Switching classes: In EE 285, we have been discussing cellular automata (CA). (Wikipedia and a page from the Stanford Encyclopedia of Philosophy). These are interesting mathematical exercises that can be used to study some aspects of computational theory, and they have some applications in modeling physical and biological systems. In 285, we are using CA to practice the use of two-dimensional arrays, and I made an example to illustrate the process of diffusion. (Diffusion pops up in in various places in semiconductor technology.) In 2002, Stephen Wolfram (Yes, that Wolfram), wrote a 1200-page book on cellular automata. Apparently, he thinks that the subject is important.

While there are are many different ways to implement the rules governing the evolution of a CA system, the classic example is the "Game of Life", introduced by John Conway. I came across this youTube interview with Conway, in which he talks about inventing the Game of Life. He comes off as a fairly odd duck, and I thought the interview was entertaining. Maybe you will, too.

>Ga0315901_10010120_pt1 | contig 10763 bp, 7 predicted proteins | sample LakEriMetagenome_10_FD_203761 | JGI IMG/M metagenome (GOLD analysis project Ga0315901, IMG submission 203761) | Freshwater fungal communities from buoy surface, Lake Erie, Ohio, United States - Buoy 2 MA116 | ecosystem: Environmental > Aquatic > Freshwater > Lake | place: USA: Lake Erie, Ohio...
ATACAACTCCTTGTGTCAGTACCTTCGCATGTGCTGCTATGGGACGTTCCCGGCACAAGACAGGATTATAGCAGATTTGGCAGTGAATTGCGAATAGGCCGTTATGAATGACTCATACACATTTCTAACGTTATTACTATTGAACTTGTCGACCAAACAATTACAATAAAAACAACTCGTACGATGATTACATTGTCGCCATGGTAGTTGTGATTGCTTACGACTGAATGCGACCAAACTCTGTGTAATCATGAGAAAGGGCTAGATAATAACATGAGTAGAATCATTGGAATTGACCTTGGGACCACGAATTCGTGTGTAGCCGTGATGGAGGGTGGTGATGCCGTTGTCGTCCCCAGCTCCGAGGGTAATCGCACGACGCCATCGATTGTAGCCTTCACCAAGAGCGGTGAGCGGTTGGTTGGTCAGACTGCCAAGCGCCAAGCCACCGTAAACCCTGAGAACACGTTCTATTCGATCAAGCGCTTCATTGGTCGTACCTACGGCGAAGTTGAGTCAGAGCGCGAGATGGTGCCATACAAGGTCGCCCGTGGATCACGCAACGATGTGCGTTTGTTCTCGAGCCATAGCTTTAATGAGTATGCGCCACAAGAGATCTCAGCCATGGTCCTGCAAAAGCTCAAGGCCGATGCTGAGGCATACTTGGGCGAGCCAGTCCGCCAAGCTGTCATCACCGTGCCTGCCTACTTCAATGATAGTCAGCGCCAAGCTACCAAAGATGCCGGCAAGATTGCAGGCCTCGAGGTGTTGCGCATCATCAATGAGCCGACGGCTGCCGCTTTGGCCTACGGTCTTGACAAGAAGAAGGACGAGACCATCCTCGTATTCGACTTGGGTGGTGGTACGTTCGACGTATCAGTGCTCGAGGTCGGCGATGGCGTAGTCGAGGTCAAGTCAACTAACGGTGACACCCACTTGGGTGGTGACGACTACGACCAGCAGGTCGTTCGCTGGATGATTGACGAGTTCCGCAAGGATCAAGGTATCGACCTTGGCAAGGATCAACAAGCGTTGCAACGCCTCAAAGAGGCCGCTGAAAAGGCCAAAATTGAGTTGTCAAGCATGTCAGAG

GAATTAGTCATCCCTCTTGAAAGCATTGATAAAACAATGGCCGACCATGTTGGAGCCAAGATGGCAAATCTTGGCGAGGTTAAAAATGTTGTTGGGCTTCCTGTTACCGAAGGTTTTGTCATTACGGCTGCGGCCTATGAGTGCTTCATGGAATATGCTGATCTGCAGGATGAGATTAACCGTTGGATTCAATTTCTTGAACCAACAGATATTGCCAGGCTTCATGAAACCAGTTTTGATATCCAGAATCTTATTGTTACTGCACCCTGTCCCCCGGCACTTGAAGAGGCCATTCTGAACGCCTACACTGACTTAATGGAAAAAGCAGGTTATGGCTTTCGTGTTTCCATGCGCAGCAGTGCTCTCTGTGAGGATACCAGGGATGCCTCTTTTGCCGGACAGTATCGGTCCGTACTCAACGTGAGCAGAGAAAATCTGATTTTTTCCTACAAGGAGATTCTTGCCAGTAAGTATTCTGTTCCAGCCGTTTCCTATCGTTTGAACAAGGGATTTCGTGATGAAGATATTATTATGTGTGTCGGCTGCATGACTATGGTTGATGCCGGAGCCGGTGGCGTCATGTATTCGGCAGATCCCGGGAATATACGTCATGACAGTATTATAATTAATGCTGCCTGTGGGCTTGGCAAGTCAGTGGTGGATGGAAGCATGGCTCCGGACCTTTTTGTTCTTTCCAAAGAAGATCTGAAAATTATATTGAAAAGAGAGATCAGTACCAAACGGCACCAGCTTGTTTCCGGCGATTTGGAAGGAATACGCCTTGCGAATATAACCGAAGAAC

Little known fact: I wrote a Game of Life program when I was learning Fortran (My God, Fortran...) as a freshman many decades ago. The class was an early version of Com Sci 207, and it is the only formal programming class that I've ever taken. The Game of Life program is the only thing I remember from the class.

Oct. 13, 2016

In EE 201, we have been discussing feedback, and the notion of more automation in airplanes generated some commentary. A while back, I read this interesting Vanity Fair article which discussed the crash of Air France 447 into the Atlantic ocean in 2009. It provides some insight into why more automation makes flying safer and what can happen when the pilots - both human and automatic - fail. The article is a bit long, but it's a good read.

Oct. 3, 2016

"Artisanal" cobalt mining in the Congo

Here is an eye-opening story about cobalt mining in Africa. Take a look at what some people endure in order for us to have the raw materials for our fancy pocket computers. It might be worth a bit of thought as you wander across campus looking at cat YouTubes on your mobile gadget.

Sep. 30, 2016

Black Moon

Today is the day of the foreboding Black Moon. Meaning simply that this is the second new moon of the month. Since the new moon is out when the sun is out, you will have to go out during the day to enjoy it. (Moonrise is at 6:43 a.m. and moonset is at 7:03 p.m.) While you are out to trying to see the moon somewhere in the sky near the sun, you pick up some vitamin D as a side benefit.

Old stuff